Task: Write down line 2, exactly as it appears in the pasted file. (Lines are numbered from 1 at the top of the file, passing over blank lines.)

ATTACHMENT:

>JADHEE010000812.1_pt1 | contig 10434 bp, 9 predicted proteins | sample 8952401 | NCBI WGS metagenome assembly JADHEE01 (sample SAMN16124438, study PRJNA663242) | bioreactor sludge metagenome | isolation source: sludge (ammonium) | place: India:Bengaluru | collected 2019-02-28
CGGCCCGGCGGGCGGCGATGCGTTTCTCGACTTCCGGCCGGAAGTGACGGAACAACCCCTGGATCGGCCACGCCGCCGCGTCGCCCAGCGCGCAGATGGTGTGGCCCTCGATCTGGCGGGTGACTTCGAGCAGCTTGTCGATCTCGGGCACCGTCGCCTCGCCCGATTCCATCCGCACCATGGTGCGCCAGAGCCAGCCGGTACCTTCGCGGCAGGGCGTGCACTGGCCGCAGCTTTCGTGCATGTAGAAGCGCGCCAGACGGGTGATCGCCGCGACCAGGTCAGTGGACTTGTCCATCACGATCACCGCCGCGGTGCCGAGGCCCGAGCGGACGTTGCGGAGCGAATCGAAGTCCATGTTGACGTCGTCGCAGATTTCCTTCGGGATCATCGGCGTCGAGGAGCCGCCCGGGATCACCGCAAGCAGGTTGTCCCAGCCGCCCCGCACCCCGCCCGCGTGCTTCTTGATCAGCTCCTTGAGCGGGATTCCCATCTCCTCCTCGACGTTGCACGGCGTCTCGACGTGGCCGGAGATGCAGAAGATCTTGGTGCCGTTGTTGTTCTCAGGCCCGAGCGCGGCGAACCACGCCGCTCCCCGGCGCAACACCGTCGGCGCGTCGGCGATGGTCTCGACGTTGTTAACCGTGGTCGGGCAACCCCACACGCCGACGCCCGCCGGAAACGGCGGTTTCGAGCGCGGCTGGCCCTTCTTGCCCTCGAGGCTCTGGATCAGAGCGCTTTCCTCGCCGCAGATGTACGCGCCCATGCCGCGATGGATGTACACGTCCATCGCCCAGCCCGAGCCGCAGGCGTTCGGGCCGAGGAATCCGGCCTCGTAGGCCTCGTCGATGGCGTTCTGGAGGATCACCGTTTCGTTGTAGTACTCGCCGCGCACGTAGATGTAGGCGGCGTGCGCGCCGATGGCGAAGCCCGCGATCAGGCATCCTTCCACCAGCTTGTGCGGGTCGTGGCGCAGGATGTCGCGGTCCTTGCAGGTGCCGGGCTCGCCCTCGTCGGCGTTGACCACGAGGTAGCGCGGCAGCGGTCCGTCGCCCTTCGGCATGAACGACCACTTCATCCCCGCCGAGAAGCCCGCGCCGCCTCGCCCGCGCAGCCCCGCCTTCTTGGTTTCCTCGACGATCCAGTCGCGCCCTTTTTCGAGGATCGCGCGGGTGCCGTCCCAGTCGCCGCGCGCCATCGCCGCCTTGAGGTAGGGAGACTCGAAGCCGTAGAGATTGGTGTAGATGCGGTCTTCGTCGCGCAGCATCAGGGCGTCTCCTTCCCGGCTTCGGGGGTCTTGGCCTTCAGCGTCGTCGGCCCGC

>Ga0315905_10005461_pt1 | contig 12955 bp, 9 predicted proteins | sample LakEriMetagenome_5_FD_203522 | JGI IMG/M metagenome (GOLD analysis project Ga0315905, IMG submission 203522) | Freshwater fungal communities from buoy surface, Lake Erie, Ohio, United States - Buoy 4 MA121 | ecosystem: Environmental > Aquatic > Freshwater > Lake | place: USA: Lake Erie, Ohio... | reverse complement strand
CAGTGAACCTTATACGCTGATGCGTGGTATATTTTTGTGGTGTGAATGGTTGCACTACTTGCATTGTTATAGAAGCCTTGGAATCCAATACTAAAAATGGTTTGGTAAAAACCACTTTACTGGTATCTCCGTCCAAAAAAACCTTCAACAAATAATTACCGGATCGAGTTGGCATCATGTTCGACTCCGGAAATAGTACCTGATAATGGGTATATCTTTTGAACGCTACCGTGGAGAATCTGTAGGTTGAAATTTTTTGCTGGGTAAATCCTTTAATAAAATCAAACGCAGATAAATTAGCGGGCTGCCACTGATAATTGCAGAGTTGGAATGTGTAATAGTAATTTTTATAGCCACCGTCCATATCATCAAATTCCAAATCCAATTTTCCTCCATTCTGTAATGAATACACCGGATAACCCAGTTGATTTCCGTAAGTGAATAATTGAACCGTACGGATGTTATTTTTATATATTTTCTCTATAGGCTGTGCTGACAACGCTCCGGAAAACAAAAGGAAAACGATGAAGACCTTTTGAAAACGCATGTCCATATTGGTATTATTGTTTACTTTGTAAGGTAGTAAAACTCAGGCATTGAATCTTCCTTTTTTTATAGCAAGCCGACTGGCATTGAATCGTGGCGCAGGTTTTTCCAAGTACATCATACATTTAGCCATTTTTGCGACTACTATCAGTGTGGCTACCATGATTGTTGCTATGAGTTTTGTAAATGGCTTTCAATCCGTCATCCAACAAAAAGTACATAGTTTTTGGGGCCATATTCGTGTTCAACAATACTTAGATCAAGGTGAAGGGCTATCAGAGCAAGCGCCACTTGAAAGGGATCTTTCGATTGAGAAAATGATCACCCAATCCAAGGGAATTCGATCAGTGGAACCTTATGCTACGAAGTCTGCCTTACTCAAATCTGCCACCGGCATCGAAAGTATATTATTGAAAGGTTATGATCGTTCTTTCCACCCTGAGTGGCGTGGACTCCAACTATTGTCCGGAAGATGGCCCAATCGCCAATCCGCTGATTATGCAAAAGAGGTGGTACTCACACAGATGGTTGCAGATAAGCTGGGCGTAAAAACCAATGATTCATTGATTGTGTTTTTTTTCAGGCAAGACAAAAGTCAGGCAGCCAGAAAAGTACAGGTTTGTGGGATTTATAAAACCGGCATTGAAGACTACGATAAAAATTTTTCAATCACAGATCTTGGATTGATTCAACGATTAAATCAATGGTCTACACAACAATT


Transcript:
CGGCCCGGCGGGCGGCGATGCGTTTCTCGACTTCCGGCCGGAAGTGACGGAACAACCCCTGGATCGGCCACGCCGCCGCGTCGCCCAGCGCGCAGATGGTGTGGCCCTCGATCTGGCGGGTGACTTCGAGCAGCTTGTCGATCTCGGGCACCGTCGCCTCGCCCGATTCCATCCGCACCATGGTGCGCCAGAGCCAGCCGGTACCTTCGCGGCAGGGCGTGCACTGGCCGCAGCTTTCGTGCATGTAGAAGCGCGCCAGACGGGTGATCGCCGCGACCAGGTCAGTGGACTTGTCCATCACGATCACCGCCGCGGTGCCGAGGCCCGAGCGGACGTTGCGGAGCGAATCGAAGTCCATGTTGACGTCGTCGCAGATTTCCTTCGGGATCATCGGCGTCGAGGAGCCGCCCGGGATCACCGCAAGCAGGTTGTCCCAGCCGCCCCGCACCCCGCCCGCGTGCTTCTTGATCAGCTCCTTGAGCGGGATTCCCATCTCCTCCTCGACGTTGCACGGCGTCTCGACGTGGCCGGAGATGCAGAAGATCTTGGTGCCGTTGTTGTTCTCAGGCCCGAGCGCGGCGAACCACGCCGCTCCCCGGCGCAACACCGTCGGCGCGTCGGCGATGGTCTCGACGTTGTTAACCGTGGTCGGGCAACCCCACACGCCGACGCCCGCCGGAAACGGCGGTTTCGAGCGCGGCTGGCCCTTCTTGCCCTCGAGGCTCTGGATCAGAGCGCTTTCCTCGCCGCAGATGTACGCGCCCATGCCGCGATGGATGTACACGTCCATCGCCCAGCCCGAGCCGCAGGCGTTCGGGCCGAGGAATCCGGCCTCGTAGGCCTCGTCGATGGCGTTCTGGAGGATCACCGTTTCGTTGTAGTACTCGCCGCGCACGTAGATGTAGGCGGCGTGCGCGCCGATGGCGAAGCCCGCGATCAGGCATCCTTCCACCAGCTTGTGCGGGTCGTGGCGCAGGATGTCGCGGTCCTTGCAGGTGCCGGGCTCGCCCTCGTCGGCGTTGACCACGAGGTAGCGCGGCAGCGGTCCGTCGCCCTTCGGCATGAACGACCACTTCATCCCCGCCGAGAAGCCCGCGCCGCCTCGCCCGCGCAGCCCCGCCTTCTTGGTTTCCTCGACGATCCAGTCGCGCCCTTTTTCGAGGATCGCGCGGGTGCCGTCCCAGTCGCCGCGCGCCATCGCCGCCTTGAGGTAGGGAGACTCGAAGCCGTAGAGATTGGTGTAGATGCGGTCTTCGTCGCGCAGCATCAGGGCGTCTCCTTCCCGGCTTCGGGGGTCTTGGCCTTCAGCGTCGTCGGCCCGC